The wide-open skies of America are a very happy place to which I have returned after an absence of nearly 8 months. It’s amazing how quickly the reflex ‘hi there, how are you?’ rolls off the tongue and is greeted by an equally enthusiastic response (as opposed to British looks of confusion!). It is pretty special to be back in the land of endless optimism, my home for nearly a year, and still feel like I belong!
|A few of the OpenCon alumni at SPARC MORE|
Endless optimism was certainly the vibe that was being channeled at the SPARC Meeting on Openness in Research and Education (MORE) in San Antonio, Texas, where it was my very great privilege to be speaking about developing an Open Access policy. Standing in front of a group of field-leading librarians and policy makers as a doctor and L-plates-level scientist and telling them about your somewhat haphazard attempts to navigate the crazy world of policy development and research publishing was… well, oddly exciting. Why? I found myself representing a voice that I didn’t even really realise was missing from the discussion.
|MFA Likes Bicycles, Boston|
Doctors. Where are the doctors? And I’m not talking about doctors who have joint clinical/research contracts, and I’m not talking about senior consultants or professors (amongst whom many amazing advocates of OA can be found). I’m talking about baby doctors like me, for whom things like publishing a case report or an audit or maybe even a little clinical research project (probably in that order of likeliness) can not only provide important info to the medical community, but also add vital points to a job application, especially if you’re applying to a competitive specialty. I was discussing this with the rather awesome Roshan Karn, a fellow junior doctor in Nepal, and we agreed these things were key stepping stones, and also provided a valuable opportunity towards more formal research. Not only that, we SHOULD be writing these things up and sharing them with our community – if it's good or important, it should be shared, and surely it’s about a thousand times more efficient to try and develop/enhance a tried, tested and effective audit or Quality Improvement Project rather than starting from scratch.
|Spring came early this year to Yale-town!|
More than that, doctors and clinical practice are probably the most commonly cited case examples in favour of open access. It’s a no brainer really – evidence-based medicine requires, well, evidence. If we can’t read it (because it’s behind a pay wall), we can’t practice it. And yet I’m not sure whether many junior doctors are aware of open access, let alone open data (which surely has its challenges where patient-based clinical data is concerned, but shouldn’t be dismissed as a whole on that basis). We’re a bit different from researchers and scientists in that we don’t have specific funding – just our salaries – and therefore there is no mandate or direction when it comes to publishing open access. Even if we are aware and want to publish open access, it’s not like we have any funding for any open access journals that charge an article processing charge (APC), aware as I am that some OA journals have a waiver or an alternative (much cheaper) system to APCs. AND referencing my pre-conference article, we would still have to persuade our co-authoring consultants/attendings/registrars/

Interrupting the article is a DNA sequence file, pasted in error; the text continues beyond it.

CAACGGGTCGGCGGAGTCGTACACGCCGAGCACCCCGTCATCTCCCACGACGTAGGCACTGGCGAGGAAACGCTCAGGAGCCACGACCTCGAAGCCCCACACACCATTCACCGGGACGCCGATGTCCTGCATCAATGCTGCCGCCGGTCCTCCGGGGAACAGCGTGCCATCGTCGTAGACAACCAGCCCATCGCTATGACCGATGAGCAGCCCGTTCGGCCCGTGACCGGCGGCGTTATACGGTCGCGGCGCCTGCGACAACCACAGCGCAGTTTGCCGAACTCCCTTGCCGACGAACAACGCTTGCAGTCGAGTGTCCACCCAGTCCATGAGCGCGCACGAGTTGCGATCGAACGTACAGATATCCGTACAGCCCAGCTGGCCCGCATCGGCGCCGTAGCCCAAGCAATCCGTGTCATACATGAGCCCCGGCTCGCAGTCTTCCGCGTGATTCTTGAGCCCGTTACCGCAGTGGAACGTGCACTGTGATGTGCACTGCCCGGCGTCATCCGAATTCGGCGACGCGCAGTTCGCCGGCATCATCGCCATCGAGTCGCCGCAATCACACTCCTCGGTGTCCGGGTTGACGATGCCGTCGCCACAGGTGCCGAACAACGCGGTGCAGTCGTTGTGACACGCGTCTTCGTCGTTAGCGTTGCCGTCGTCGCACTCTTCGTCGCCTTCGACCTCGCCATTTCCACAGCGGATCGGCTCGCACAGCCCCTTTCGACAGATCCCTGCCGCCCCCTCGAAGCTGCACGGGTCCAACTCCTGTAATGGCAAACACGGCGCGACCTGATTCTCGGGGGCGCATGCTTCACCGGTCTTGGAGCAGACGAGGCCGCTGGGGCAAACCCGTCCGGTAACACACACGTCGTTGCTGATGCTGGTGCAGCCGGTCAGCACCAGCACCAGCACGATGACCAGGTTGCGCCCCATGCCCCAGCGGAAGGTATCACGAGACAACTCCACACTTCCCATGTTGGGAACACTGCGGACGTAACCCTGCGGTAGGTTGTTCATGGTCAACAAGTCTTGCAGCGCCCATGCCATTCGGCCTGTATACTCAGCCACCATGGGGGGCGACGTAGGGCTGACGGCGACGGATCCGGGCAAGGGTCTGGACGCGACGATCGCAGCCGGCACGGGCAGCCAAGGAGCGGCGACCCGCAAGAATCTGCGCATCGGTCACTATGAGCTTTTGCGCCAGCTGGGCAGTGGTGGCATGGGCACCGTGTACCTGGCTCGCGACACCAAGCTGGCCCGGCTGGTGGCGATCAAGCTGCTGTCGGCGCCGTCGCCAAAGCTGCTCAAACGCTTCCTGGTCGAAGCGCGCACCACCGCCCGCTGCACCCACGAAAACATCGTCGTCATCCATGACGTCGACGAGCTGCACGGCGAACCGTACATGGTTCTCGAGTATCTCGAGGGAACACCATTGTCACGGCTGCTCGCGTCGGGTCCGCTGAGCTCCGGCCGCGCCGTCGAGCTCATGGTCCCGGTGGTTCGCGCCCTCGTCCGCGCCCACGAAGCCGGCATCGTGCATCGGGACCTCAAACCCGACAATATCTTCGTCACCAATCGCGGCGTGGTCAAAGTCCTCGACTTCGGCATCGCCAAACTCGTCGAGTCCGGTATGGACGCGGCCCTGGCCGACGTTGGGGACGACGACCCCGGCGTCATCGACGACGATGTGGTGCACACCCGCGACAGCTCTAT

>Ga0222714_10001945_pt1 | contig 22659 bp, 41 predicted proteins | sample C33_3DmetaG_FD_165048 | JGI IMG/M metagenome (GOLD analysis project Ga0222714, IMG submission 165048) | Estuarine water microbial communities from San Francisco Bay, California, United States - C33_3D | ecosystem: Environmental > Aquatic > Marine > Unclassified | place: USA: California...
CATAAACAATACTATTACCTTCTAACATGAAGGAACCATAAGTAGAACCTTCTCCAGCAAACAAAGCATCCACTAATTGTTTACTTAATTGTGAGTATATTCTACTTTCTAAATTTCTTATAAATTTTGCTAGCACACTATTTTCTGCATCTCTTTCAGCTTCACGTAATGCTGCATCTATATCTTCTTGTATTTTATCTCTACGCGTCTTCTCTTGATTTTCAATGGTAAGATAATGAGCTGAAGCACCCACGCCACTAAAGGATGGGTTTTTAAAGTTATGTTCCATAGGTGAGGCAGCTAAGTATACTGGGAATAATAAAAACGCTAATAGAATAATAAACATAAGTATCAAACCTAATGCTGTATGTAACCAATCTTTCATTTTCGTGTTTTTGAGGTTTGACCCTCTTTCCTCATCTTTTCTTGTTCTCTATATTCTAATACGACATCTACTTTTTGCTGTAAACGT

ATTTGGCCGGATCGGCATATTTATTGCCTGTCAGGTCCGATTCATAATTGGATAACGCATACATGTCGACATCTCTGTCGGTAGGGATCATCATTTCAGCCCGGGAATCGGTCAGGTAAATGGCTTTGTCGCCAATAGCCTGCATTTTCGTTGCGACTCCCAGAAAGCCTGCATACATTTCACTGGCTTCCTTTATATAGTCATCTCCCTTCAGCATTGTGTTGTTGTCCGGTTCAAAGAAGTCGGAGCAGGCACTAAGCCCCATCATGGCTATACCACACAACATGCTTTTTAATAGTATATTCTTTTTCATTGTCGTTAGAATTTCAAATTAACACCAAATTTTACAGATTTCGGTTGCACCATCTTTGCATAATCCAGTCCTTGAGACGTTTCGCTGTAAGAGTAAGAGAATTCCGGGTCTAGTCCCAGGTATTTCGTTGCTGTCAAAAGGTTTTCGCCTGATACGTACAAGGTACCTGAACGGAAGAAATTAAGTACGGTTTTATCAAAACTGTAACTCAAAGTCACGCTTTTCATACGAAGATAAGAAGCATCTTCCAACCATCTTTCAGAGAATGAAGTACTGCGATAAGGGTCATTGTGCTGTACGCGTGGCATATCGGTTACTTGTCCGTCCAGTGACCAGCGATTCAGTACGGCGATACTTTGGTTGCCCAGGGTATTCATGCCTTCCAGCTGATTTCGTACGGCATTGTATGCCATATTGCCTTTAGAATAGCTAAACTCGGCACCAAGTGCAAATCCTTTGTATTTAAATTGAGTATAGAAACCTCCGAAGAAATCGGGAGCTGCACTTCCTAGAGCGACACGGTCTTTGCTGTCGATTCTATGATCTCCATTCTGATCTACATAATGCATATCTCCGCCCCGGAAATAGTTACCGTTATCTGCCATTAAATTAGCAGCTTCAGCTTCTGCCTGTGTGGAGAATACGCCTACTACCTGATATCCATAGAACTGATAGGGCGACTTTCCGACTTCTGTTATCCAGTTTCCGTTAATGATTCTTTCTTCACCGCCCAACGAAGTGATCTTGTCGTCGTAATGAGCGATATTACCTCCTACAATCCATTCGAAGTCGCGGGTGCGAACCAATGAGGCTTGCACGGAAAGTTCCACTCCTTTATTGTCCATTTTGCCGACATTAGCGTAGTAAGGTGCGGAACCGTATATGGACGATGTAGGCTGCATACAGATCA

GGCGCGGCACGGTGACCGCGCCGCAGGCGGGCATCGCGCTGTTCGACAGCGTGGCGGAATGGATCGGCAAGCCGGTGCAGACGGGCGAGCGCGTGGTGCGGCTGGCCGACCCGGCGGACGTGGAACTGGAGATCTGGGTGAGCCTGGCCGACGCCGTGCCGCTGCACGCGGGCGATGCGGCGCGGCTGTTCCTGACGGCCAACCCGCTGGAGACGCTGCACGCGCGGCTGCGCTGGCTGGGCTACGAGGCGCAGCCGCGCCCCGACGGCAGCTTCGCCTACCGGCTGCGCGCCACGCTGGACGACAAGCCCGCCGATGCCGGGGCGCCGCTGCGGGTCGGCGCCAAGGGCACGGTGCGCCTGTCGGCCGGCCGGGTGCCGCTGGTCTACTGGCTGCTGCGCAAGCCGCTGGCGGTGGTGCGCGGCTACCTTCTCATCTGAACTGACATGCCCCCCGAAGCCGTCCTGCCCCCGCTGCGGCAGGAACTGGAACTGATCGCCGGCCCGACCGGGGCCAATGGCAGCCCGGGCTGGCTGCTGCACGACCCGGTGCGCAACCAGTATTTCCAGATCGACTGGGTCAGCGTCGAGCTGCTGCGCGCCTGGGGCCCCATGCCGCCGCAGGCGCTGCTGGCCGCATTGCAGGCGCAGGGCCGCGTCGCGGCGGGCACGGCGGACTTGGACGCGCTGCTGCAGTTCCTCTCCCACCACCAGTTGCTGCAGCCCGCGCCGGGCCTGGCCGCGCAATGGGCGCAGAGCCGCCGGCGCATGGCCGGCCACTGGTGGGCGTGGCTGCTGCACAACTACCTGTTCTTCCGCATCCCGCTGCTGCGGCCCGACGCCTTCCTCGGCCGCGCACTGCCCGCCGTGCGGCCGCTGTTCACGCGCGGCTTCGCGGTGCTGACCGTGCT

residents towards a journal or output format that is open.
In short, junior doctors should be amongst the loudest voices in favour of open access, and yet we’re barely opening our mouths or being handed the microphone.
|Magic as ever, NYC|
Now, I’m absolutely ready to be wrong about all of the above, and if you’re reading this as a junior doctor and thinking ‘hey, that’s totally not true’ then I would be positively delighted to hear from you! Notes on a postcard J
There’s no value in complaining and not doing something about it, so I’m going to investigate… I’ll keep you posted. Junior doctors should have a voice in this, even if we don’t have all the answers, and we should be aware of how to be more Open.
Some fortunately-timed annual leave post-SPARC MORE means I've been lucky to have a whistle-stop return tour of the East Coast before hopping back across the pond - one week, four cities, four States, lovely friends, jet lag +++, epic skyping/whatsapp-ing = happy Karin! Open Access/Data/Education is about squeezing every last bit of juice out of the immense amount of information and knowledge out there - I like to apply the same principle to every aspect of my life! Off I skip back to the hospital wards...
|Old pals, new city!|